Department of Health

Decriminalisation of sex work

Find out about the decriminalisation of sex work and how we're supporting sex worker health and wellbeing.

The Sex Work Decriminalisation Act 2022 decriminalised sex work in Victoria by:

  • repealing the Sex Work Act 1994
  • repealing public health offences specific to sex workers and business operators
  • abolishing the licensing system
  • establishing anti-discrimination protections for sex workers
  • making changes to planning controls to treat sex work businesses like any other Victorian business, subject to the same rules and regulations.

These changes occurred in two stages in May 2022 and December 2023.

Sex workers and business operators continue to have the same occupational health and safety rights, duties and protections that apply in all other workplaces in Victoria. More information can be found on the WorkSafe websiteExternal Link .

Evidence has shown that decriminalisation helps to:

  • create safer working environments for sex workers
  • reduce stigma and discrimination
  • enhance sex worker access to care and support services
  • support blood-borne virus (BBV) and sexually transmissible infection (STI) prevention efforts.

Removal of discriminatory health laws

A key aim of decriminalisation is to create a supportive enabling environment for the health and wellbeing of sex workers.

As part of the first stage of decriminalisation, several public health-related changes to the law took effect, including:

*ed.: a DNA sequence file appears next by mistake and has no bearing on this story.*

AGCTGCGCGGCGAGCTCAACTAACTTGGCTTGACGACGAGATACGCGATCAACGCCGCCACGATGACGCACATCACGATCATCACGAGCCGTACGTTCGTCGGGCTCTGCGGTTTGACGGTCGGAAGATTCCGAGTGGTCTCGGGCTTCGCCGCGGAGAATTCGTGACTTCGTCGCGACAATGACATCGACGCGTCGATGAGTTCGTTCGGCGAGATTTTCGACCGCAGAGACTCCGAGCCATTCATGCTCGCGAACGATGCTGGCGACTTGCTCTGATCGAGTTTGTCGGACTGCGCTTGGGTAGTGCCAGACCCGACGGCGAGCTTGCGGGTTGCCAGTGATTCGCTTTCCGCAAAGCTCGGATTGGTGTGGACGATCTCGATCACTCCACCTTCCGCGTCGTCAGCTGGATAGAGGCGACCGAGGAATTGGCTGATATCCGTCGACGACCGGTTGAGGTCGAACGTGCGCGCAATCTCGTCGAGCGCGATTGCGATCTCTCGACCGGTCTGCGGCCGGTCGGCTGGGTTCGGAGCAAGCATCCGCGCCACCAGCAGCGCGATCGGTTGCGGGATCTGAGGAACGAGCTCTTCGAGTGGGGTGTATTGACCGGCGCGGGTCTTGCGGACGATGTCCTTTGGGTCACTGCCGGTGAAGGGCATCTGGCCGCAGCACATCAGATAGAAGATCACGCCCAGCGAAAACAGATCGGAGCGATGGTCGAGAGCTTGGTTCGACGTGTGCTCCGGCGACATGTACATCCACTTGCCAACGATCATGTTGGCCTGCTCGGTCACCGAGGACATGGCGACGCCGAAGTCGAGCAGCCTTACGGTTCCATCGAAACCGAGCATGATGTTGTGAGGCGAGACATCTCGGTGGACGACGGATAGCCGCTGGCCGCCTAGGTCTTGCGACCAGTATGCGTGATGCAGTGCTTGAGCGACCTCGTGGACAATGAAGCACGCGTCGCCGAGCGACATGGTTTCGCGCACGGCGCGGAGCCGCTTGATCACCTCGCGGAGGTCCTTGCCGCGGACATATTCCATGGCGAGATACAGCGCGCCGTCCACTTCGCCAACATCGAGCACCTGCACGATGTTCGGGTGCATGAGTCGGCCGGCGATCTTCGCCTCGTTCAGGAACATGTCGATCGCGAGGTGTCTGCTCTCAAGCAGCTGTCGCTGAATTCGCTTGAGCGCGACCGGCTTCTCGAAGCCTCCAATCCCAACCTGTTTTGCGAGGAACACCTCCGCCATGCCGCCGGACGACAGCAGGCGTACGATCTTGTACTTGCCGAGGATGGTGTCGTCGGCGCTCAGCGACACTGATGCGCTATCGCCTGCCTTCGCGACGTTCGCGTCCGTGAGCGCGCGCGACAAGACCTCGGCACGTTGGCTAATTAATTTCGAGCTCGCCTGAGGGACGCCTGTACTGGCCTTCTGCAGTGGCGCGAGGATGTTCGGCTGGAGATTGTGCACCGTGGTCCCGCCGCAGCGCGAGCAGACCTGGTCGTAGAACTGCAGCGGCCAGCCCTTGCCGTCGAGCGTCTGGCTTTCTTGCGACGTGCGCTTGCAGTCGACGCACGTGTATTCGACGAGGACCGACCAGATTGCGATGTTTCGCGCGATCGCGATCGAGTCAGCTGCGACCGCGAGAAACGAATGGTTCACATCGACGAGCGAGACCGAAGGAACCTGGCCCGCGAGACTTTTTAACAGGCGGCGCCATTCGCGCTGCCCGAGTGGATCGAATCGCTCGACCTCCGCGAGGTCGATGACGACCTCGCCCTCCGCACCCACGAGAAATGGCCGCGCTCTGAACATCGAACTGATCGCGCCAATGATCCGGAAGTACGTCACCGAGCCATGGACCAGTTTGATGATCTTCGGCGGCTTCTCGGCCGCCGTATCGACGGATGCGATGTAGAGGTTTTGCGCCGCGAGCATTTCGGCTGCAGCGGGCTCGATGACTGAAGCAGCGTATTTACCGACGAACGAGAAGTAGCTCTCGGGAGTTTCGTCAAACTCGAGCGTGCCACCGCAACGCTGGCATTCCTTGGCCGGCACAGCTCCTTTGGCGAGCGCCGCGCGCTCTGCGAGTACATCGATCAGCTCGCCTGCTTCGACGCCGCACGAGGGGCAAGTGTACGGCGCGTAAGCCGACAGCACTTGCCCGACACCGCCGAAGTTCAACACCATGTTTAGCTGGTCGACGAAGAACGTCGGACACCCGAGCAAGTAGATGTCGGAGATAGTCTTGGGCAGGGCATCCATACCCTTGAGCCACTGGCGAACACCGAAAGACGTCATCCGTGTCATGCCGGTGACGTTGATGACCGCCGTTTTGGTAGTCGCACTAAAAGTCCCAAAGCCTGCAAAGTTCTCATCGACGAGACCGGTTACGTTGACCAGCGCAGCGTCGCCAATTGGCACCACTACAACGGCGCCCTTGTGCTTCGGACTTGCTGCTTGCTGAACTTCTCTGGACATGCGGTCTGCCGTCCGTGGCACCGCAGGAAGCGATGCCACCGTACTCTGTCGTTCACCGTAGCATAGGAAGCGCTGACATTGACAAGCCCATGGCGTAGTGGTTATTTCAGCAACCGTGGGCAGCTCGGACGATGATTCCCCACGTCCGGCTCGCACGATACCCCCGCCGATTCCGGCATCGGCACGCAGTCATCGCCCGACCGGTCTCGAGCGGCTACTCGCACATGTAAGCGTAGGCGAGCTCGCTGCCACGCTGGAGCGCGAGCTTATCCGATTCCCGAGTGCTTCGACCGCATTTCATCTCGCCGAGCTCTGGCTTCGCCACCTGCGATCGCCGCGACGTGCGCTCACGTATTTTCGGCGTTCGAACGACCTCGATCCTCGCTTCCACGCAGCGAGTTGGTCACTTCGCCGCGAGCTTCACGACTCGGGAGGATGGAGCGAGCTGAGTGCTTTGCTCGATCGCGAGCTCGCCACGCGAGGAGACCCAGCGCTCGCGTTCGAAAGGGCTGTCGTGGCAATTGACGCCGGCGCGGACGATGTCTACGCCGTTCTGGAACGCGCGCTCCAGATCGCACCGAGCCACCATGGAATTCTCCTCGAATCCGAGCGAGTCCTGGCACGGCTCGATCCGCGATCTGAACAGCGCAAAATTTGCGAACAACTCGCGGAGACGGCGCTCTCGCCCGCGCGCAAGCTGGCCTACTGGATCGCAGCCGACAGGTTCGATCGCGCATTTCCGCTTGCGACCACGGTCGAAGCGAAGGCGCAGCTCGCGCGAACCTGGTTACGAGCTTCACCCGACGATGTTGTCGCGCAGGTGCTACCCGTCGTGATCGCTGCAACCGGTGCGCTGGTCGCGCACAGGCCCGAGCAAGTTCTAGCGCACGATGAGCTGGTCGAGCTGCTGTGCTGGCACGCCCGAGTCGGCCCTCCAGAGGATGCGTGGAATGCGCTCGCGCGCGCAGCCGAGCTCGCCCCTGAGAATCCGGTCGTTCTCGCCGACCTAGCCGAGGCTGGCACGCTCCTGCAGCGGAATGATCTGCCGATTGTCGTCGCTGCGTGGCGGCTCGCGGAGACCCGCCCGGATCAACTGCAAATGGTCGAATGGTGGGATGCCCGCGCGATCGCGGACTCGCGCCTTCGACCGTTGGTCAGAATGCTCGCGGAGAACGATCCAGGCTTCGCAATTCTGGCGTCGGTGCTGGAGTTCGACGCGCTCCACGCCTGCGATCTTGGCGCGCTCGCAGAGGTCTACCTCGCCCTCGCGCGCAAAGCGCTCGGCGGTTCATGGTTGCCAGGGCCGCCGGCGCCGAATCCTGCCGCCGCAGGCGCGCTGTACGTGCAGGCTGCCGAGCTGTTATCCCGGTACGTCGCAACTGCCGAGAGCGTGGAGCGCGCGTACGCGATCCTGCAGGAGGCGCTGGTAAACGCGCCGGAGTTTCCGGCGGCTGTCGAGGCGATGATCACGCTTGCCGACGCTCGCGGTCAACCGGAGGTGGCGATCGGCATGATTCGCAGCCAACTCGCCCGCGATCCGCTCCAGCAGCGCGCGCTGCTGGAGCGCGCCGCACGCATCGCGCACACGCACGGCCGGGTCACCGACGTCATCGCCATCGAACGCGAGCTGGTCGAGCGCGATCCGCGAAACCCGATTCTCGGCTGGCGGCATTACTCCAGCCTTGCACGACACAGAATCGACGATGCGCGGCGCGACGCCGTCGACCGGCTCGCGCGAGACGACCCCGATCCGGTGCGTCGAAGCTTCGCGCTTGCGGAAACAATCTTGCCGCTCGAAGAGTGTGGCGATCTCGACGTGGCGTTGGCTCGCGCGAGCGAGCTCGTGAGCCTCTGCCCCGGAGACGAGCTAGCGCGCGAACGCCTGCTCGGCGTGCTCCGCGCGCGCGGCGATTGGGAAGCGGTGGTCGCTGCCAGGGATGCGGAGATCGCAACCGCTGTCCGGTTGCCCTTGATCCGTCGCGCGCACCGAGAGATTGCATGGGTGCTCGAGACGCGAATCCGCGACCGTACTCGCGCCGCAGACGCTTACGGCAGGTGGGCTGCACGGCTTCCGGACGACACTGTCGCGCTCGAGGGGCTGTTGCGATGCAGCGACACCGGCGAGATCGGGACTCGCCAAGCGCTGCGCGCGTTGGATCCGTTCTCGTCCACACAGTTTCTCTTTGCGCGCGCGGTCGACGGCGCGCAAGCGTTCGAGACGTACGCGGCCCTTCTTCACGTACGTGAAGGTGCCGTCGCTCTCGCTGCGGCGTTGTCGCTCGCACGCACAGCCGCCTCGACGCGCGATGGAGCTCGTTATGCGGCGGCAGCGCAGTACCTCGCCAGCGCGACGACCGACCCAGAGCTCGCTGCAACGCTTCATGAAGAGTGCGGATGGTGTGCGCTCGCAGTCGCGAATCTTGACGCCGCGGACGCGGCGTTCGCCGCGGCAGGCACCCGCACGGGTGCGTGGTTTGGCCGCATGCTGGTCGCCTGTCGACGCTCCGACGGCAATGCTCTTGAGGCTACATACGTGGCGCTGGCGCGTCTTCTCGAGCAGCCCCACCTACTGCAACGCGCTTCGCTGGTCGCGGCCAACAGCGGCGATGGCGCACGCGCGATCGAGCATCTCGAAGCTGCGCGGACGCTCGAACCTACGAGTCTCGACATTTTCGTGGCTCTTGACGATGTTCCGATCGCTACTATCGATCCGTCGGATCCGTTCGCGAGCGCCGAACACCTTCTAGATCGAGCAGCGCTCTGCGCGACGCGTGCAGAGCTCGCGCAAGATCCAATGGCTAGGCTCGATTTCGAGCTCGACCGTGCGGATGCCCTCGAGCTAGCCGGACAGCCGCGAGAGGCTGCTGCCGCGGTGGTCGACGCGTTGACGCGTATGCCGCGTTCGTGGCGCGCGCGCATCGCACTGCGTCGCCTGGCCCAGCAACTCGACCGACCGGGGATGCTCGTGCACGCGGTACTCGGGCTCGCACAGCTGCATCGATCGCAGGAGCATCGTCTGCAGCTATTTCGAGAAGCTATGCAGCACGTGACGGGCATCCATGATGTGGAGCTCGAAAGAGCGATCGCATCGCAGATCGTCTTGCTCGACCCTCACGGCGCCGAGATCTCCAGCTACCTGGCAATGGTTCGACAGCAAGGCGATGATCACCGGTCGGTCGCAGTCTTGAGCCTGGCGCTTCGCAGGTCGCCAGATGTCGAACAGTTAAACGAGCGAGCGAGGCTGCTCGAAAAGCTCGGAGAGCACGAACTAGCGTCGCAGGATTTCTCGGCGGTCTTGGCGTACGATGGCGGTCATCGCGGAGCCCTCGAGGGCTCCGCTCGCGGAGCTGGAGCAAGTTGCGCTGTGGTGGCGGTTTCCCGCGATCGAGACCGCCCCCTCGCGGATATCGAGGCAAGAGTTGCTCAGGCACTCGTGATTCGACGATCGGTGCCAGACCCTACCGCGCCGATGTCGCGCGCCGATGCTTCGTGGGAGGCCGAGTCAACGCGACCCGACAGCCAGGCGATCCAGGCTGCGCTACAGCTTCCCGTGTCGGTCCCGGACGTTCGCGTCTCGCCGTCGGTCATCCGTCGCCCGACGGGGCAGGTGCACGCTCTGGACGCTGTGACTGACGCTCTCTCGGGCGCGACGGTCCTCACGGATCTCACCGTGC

• an end to mandatory quarterly sexually transmissible infection (STI) and blood-borne virus (BBV) testing for sex workers
  • repeal of offences for:
    • working as a sex worker with an STI or BBV
    • permitting a sex worker to work with an STI or BBV
    • engaging in sexual services without the use of a condom.

Evidence has shown that punitive approaches to sexual health can be counter-productive and serve as a barrier to care access. Instead, peer education about STIs and BBVs, voluntary condom use and improved access to voluntary testing and treatment are the pillars of successful STI and BBV prevention.

A 2022 needs assessment conducted by the Australian Research Centre in Sex, Health and Society found that sex workers in Victoria:

  • have a high level of sexual health literacy
  • have low rates of BBVs and STIs
  • get tested regularly and consistently use condoms at work
  • play a key role in educating other sex workers and community members about safer sex
  • frequently experience occupational stigma when accessing health services.

To support voluntary testing and condom use in the transition to decriminalisation, funding was provided to expand sex worker peer education and outreach and develop anti-stigma training for health care workers.

The department has also developed three key guidance documents through consultation with sex worker organisations and other key stakeholders:

It is no longer illegal in Victoria to work as a sex worker with an STI or BBV.

This includes HIV. Advances in HIV treatment and research mean that people living with HIV can have sex without risking passing the virus on. When taken as directed, modern anti-retroviral therapy effectively reduces the amount of the virus in the blood. Levels of HIV in the blood, or viral load, can become so low that the virus can no longer be passed on to others. This is known as an undetectable viral load.